Households combine capital assets in a process involving human agency and resourcefulness to construct livelihood strategies and generate well-being outcomes. Here, we (1) characterized types of livelihood strategies; (2) determined how different capital assets are associated with different livelihood strategies; and (3) determined how livelihood strategies differed in food security outcomes. We conducted a survey in southwestern Ethiopia and used principal component and cluster analyses. Five types of livelihood strategies, which differed mainly in food and cash crops comprising the strategy, were identified. These were, in order of decreasing food security: ‘three food crops, coffee and khat’, n = 68; ‘three food crops and khat’, n = 59; ‘two food crops, coffee and khat’, n = 78; ‘two food crops and khat’, n = 88; and ‘one food crop, coffee and khat’, n = 44. The livelihood strategy ‘three food crops, coffee and khat’ was associated with a wide range of capital assets, particularly having larger aggregate farm field size and learning from other farmers. A generalized linear model showed that livelihood strategies were significantly associated with food security outcomes. Particularly, a high number of food crops in a strategy was linked with relatively high food security. In this context, diversified livelihood strategies primarily through having a mix of food crops for subsistence, in combination with cash crops for income, are important for food security. This suggests a need to rethink dominant policy narratives, which have a narrow focus on increasing productivity and commercialization as the primary pathway to food security.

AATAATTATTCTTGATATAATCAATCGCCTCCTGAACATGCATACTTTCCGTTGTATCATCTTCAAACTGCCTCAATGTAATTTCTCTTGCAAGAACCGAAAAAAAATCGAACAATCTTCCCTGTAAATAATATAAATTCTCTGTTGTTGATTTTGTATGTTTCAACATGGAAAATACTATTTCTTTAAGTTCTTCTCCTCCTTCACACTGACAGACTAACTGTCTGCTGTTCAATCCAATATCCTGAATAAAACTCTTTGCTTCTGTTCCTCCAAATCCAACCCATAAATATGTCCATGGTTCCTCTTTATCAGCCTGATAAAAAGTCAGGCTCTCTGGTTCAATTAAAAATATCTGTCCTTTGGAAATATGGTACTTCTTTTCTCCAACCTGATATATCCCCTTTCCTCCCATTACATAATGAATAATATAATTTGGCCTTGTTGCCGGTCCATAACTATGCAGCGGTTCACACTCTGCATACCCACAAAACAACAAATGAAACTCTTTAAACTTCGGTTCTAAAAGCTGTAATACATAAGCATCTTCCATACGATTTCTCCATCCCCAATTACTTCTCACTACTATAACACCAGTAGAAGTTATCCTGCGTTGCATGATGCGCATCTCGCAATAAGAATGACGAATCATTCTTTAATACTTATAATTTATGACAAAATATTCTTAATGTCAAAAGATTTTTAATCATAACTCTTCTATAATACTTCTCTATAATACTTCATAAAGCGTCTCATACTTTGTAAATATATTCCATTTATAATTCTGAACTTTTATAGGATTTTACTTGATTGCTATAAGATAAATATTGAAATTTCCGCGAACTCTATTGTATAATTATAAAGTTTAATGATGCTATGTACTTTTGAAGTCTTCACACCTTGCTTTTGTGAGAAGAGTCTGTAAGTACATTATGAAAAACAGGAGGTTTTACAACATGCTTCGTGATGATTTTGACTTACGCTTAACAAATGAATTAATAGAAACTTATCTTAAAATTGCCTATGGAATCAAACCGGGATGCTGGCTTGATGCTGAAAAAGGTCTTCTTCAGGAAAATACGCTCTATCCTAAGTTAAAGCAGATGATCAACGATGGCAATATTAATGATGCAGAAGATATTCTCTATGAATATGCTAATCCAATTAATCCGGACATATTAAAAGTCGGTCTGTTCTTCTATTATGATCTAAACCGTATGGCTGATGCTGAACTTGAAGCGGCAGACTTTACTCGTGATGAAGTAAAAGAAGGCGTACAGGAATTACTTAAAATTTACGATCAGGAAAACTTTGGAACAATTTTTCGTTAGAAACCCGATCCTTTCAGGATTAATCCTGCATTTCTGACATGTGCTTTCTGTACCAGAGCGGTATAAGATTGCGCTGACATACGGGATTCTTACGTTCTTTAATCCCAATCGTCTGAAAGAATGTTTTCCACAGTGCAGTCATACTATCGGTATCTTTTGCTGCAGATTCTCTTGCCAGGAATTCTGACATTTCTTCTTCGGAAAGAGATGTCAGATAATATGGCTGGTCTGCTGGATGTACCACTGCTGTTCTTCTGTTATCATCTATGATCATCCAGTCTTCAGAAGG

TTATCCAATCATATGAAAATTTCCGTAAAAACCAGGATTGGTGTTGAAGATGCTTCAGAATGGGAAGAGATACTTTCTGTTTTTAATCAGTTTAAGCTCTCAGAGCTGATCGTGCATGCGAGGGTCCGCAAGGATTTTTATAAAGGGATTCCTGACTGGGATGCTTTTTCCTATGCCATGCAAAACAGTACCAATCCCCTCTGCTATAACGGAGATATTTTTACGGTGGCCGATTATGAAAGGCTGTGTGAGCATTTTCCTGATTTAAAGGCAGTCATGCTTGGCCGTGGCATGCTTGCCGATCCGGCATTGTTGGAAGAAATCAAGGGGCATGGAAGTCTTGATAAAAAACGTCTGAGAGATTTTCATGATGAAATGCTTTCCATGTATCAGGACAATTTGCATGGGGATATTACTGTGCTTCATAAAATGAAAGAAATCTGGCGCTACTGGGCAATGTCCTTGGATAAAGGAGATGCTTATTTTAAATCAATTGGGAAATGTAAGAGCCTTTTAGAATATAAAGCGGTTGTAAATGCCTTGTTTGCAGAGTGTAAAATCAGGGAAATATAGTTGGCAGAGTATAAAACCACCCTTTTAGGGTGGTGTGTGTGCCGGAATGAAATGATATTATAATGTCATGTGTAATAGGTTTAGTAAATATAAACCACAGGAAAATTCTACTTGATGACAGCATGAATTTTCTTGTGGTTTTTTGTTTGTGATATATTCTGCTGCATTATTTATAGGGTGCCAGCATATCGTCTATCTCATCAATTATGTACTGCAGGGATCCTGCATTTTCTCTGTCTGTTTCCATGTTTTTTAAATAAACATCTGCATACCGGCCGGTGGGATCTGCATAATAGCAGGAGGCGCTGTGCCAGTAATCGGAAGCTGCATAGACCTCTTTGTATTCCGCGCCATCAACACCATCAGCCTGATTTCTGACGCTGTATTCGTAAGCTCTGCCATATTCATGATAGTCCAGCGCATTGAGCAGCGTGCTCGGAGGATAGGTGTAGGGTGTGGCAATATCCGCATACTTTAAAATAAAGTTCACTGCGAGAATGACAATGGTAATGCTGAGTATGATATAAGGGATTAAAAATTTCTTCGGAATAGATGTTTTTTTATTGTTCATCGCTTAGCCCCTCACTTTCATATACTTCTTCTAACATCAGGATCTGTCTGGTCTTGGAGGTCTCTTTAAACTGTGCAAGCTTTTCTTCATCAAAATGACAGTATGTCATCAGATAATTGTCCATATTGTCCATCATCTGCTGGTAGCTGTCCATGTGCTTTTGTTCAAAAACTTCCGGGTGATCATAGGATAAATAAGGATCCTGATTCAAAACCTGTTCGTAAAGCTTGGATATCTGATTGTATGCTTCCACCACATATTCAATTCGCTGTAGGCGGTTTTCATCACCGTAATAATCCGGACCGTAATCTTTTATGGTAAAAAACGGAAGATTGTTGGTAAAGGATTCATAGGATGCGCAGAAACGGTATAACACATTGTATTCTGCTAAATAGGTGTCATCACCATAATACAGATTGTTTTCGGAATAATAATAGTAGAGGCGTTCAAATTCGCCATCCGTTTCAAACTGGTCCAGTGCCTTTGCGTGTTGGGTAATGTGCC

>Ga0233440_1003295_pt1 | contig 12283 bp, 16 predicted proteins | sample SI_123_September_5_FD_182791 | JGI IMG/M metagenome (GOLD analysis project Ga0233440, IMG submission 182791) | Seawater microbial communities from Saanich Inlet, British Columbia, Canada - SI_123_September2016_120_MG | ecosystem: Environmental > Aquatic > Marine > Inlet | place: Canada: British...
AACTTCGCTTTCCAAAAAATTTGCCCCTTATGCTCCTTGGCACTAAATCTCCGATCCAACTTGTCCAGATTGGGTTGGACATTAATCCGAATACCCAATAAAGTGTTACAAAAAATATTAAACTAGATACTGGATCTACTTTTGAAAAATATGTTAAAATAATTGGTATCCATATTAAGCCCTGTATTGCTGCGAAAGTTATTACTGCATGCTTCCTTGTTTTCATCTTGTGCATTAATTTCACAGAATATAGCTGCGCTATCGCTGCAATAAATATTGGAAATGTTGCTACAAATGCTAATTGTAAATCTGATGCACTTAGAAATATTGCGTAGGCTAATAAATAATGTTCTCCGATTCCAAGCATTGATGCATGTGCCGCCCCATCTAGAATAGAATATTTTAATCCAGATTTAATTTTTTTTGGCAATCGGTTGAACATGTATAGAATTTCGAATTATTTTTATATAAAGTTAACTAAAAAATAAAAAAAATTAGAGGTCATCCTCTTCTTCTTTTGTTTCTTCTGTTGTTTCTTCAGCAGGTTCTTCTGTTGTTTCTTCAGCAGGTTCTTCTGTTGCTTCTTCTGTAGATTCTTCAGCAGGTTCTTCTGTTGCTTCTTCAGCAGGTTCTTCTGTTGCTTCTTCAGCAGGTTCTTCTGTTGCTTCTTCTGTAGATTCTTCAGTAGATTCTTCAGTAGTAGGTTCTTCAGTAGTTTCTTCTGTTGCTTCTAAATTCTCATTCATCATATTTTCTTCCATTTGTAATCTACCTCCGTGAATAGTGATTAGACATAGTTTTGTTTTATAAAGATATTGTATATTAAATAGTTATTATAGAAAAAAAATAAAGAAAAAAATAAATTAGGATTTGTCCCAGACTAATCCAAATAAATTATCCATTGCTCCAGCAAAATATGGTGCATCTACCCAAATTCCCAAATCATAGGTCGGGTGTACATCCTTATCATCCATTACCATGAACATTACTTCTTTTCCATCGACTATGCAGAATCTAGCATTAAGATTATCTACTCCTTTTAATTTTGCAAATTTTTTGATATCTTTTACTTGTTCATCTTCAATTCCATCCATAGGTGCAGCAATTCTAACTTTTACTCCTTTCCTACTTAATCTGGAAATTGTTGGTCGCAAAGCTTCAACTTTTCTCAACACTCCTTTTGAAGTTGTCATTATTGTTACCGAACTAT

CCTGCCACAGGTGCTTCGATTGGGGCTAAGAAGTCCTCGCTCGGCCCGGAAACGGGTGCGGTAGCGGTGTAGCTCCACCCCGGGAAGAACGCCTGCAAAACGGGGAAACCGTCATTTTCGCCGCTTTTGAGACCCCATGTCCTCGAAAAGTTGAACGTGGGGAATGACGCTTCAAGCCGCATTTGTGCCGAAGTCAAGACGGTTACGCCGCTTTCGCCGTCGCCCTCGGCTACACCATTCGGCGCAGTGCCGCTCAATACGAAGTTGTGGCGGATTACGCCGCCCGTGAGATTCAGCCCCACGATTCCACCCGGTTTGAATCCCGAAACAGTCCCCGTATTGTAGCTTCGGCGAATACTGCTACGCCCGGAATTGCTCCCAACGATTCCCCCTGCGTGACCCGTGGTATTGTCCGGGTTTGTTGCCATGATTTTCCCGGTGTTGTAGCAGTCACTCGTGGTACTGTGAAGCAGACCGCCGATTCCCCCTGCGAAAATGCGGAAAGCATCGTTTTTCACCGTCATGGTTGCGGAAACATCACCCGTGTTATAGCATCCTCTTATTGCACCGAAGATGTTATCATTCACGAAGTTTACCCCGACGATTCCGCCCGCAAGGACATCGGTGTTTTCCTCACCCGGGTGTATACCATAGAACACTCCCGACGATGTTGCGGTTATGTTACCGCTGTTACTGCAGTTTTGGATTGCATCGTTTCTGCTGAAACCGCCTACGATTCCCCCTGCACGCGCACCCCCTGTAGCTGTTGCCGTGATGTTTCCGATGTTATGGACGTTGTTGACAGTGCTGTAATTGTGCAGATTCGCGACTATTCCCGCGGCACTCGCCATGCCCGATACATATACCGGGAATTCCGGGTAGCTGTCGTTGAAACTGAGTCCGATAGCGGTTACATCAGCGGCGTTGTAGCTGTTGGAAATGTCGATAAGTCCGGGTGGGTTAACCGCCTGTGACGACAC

|Number of pages||15|
|Publication status||Published - 15 Feb 2019|
- Food policies
- Livelihood strategies
- Smallholder farming